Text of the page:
VTrans responds to bridge concerns
EAST MIDDLEBURY — Vermont Agency of Transportation (VTrans) officials on Aug. 9 vowed to win back Middlebury officials’ trust following what have been a series of delays in launching the $40 million replacement of the Main Street and Merchants Row rail bridges in the heart of the downtown.
That promise came from a new project management team that VTrans Secretary Chris Cole appointed a few weeks ago after selectboard members blasted the agency for its announcement that the rail bridges replacement effort would not begin until next spring, as opposed to the this fall, as previously targeted.
Local officials conveyed their dissatisfaction to Cole during a meeting in Montpelier late last month. His response included appointing VTrans Chief Engineer Kevin Marshia and Wayne Symonds, lead structural engineer with the agency’s Accelerated Bridge Program, to head a task force to examine “every aspect” of the bridge construction schedule. Symonds was in charge of the rapid replacement of East Middlebury’s Sand Hill Bridge back in 2014.
The selectboard meeting in East Middlebury last week also included VTrans Project Engineer Joel Perrigo and Jim Gish, the town’s community liaison.
“What we’ve heard loud and clear … is that there’s a credibility and trust issue,” Marshia told the board at the gathering held in the East Middlebury United Methodist Church.
“We intend to earn back that trust, and that’s what we’re going to do.”
Marshia and Symonds fielded questions and comments of concern from Middlebury officials, who among other things called for better communication between VTrans and the town. Selectboard members reiterated the community’s concern about a project that is expected to bring noise, dust, detours and parking challenges to the downtown area for the better part of two years. In the meantime, officials are concerned about the stability of the current 1920s-era rail bridges that are showing rapid signs or deterioration while continuing to serve a lot of traffic — including some massive trucks.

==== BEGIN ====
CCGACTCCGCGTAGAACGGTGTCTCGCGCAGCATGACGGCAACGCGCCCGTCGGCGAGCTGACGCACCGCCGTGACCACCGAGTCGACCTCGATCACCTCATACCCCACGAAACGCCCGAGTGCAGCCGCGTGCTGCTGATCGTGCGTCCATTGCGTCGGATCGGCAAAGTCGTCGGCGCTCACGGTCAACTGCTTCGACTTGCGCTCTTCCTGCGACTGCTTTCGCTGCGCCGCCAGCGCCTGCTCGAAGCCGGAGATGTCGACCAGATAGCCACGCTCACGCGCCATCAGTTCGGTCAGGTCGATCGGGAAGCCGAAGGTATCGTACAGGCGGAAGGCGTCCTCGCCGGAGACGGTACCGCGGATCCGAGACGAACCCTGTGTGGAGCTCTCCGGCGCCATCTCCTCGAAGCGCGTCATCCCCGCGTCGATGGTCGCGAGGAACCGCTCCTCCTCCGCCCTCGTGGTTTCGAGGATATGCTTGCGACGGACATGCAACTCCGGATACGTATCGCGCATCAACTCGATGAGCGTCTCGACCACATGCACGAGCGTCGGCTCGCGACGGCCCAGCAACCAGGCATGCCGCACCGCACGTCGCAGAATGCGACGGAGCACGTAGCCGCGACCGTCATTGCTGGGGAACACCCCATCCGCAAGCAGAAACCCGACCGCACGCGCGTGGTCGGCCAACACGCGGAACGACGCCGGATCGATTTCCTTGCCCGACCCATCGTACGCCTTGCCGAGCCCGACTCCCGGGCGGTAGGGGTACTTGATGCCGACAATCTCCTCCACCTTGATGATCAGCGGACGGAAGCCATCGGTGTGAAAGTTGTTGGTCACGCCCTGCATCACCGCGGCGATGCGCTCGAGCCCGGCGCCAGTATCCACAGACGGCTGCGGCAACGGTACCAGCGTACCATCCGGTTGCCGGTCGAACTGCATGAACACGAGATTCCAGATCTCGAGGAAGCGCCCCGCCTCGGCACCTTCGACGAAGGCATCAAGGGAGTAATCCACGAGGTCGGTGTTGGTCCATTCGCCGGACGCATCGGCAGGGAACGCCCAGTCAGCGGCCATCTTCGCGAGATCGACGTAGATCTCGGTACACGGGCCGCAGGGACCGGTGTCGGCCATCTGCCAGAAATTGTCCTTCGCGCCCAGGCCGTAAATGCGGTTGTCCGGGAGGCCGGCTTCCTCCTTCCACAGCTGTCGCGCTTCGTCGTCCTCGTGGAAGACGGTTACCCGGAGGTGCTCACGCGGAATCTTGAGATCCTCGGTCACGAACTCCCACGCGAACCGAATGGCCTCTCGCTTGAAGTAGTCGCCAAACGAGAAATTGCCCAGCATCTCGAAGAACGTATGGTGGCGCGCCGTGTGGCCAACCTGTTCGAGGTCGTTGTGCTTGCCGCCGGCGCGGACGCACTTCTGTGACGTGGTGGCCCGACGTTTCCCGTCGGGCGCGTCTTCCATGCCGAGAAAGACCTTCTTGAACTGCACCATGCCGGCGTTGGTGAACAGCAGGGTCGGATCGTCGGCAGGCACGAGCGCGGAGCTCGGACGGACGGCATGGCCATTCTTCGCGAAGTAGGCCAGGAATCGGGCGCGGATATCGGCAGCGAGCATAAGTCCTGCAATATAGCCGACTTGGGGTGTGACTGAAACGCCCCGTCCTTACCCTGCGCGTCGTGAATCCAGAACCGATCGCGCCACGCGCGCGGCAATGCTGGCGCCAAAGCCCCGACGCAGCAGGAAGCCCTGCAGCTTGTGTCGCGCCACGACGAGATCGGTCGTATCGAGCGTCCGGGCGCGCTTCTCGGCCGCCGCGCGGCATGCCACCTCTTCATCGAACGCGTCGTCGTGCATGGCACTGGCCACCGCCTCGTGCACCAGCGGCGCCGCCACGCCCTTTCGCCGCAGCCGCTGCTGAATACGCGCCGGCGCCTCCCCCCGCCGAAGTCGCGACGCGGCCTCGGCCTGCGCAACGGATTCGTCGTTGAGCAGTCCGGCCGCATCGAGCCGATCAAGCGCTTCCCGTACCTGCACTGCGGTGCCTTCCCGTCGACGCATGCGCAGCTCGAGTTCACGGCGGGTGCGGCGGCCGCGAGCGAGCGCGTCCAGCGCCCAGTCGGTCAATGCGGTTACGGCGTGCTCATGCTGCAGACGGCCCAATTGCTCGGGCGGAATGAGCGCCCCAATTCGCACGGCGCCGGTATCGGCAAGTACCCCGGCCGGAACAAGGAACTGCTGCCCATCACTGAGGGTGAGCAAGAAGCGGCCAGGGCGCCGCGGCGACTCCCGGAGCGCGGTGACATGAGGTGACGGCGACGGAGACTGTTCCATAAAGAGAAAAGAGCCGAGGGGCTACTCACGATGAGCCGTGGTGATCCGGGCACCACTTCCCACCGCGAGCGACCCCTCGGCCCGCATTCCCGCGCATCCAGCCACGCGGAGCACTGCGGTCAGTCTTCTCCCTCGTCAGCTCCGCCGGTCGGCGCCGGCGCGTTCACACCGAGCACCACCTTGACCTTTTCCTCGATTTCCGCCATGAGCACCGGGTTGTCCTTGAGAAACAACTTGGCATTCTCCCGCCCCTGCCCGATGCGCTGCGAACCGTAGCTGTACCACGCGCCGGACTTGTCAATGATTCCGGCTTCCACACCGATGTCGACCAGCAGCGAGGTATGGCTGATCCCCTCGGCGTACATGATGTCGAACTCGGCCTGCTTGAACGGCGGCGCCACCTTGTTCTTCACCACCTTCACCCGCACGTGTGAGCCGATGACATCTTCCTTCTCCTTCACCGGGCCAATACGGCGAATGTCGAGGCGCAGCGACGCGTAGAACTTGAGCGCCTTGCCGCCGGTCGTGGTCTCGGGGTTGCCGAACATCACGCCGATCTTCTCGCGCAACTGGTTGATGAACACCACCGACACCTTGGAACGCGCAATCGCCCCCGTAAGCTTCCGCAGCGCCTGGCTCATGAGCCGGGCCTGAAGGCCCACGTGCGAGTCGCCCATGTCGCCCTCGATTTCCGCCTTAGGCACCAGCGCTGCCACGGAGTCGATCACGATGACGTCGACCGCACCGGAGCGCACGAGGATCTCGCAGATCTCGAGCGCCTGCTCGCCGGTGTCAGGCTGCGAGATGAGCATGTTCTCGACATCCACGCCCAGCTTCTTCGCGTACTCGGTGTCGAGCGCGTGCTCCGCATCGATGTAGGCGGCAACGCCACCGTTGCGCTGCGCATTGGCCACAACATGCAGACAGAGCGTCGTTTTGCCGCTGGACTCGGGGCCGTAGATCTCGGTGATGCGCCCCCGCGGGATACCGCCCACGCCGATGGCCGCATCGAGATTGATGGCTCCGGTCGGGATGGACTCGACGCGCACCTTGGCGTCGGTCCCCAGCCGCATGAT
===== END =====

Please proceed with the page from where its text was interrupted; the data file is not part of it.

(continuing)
“Those bridges are in peril,” said Selectman Nick Artim.
He asked the VTrans officials if the town should consider re-routing some of the heavier traffic.
Gish suggested that the state consider inspecting the two bridges on a quarterly basis, instead of annually.
Symonds said VTrans will do whatever is necessary to ensure the bridges remain safe, but added he is confident the structures remain strong enough to handle the wait they are being asked to support.
“If we thought right now there was a safety issue, or something we could do to get a more dependable end of life for the bridges, we would do that,” Symonds said.
VTrans officials said they’ll have more information to share about the project schedule next month. At that point, they plan to ask Middlebury officials and residents for input into decisions that will shape how the work takes place. For example, residents will be asked to weigh in on the prospect of 20-hour work days, or shorter work days that could accommodate longer periods of quiet time while slightly expanding the duration of construction.
Reporter John Flowers is at [email protected].
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